Hackers Blackmail Symantec, Claim to Have Norton Internet Security 2012 Code



On May 4, a group of hackers calling itself “l3g4nd crew” claimed to be in possession of Symantec’s Norton Internet Security 2012 source code. They tried to blackmail the security firm, but Symantec representatives determined that the code was not from their products.

This is not the first time when Symantec is blackmailed by hackers. A few weeks ago, a similar incident took place. At the time, the company sought help from US law enforcement in an attempt to unmask the hacker.

If back then the hackers claimed to be hacktivists that wanted to teach Symantec a lesson, this time the blackmailers seem to be in it purely for the money.

“We would like to inform you that we finally exploited Norton internet security 2012, this exploit made an error in Norton and by mistake exposed its FULL SOURCE CODE, we then checked it several time to be sure, also we would like to tell you that you fool highness inserted a lot of sensitive information in the code,” the hackers wrote.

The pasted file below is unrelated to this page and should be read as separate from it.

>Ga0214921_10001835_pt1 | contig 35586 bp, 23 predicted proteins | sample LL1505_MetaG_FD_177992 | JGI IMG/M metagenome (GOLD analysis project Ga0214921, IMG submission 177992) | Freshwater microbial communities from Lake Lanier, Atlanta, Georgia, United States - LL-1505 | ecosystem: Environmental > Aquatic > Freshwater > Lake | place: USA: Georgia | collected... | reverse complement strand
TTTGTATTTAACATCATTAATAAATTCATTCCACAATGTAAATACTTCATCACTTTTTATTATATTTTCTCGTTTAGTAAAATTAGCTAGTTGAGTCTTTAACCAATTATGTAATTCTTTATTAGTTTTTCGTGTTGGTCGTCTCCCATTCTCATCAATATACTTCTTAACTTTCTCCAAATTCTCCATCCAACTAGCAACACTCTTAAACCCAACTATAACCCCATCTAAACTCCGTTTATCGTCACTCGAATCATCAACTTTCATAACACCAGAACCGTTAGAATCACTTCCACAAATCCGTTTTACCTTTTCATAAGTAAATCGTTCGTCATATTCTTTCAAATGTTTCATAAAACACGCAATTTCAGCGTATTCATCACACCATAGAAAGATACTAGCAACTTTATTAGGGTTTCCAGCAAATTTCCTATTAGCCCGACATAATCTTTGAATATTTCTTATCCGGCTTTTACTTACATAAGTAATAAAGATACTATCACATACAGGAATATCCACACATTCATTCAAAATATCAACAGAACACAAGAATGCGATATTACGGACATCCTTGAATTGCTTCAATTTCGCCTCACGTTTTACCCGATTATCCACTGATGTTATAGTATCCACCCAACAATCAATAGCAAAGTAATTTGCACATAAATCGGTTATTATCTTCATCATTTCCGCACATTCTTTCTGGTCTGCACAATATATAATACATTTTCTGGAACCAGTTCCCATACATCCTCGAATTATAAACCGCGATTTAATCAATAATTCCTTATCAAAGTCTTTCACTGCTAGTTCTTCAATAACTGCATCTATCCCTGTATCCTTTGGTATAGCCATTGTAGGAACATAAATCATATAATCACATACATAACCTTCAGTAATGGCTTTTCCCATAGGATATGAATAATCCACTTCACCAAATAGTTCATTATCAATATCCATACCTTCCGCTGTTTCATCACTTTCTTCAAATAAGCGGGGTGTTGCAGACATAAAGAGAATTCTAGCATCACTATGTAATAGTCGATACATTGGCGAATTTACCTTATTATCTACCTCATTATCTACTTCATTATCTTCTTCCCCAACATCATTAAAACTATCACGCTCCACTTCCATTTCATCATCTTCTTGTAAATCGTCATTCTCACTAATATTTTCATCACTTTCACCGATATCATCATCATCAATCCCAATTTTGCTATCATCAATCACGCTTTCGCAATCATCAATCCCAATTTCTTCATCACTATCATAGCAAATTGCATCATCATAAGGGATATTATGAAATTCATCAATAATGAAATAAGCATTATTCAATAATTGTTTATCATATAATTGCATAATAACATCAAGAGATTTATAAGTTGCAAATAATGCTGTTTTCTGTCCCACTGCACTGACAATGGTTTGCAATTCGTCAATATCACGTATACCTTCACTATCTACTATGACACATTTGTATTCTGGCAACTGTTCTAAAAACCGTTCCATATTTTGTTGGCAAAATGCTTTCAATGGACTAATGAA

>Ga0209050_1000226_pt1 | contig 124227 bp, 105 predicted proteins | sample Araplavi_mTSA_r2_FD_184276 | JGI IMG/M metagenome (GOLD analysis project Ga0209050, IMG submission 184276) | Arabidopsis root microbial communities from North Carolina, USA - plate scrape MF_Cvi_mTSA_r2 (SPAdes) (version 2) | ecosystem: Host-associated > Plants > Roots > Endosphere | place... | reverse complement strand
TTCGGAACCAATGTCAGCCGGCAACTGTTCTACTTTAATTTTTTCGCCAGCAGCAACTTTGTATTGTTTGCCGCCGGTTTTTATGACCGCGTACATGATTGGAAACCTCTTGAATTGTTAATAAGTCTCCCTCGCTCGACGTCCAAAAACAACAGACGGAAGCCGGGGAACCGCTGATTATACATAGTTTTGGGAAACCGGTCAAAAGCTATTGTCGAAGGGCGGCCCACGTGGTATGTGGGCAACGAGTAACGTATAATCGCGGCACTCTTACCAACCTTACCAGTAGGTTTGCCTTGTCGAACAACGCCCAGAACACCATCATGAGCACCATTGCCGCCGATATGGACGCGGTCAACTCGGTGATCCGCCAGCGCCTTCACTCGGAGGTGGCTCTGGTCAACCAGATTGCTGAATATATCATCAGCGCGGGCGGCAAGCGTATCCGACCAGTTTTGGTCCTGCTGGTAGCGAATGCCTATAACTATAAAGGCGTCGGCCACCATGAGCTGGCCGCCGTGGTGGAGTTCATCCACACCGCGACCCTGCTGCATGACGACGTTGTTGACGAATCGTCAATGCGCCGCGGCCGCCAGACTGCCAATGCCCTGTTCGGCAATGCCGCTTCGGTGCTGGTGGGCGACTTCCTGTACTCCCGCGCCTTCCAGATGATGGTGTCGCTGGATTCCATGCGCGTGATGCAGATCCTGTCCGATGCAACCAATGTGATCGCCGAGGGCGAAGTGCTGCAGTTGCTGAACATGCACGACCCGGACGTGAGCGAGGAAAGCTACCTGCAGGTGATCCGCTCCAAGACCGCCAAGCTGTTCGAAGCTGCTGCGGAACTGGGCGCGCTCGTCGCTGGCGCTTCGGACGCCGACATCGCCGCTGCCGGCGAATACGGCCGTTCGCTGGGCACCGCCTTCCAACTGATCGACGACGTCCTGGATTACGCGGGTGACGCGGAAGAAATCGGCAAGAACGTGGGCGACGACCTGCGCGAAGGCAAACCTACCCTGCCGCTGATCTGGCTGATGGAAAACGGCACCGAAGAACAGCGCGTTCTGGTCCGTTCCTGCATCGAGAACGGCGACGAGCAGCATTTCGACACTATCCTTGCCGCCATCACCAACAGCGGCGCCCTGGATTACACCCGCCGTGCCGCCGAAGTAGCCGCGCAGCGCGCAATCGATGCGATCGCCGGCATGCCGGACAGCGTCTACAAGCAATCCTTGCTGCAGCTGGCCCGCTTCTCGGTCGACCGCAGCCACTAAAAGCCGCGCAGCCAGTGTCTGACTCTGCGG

“We actually disclosed the top secret virus protection technique of Symantec Norton 2012 and we will be publishing it on Monday unless we had a little t$lk, the source code will also be published on several paste websites including this site.”

They threatened that the code would be leaked on Monday, which is today, if their “demand$” were not met.

However, according to Infosec Island, Symantec denies that the source code is from Norton Internet Security 2012. Senior Manager for Corporate Communications at Symantec, Cris Paden, has revealed that the code comes from a “utility designed to keep Microsoft Office 2010 in a perpetual trial mode.”

"The reference to 'Norton' is actually inserted into a hacking program used to execute the utility (back-up copies and files are needed to transfer information as part of the process to get MS office trial mode to run in perpetuity),” he explained.

It’s uncertain at this point if the “l3g4nd crew” only wanted some attention, or it really did believe that it could obtain money from the firm, based on a piece of code whose legitimacy could be easily verified.


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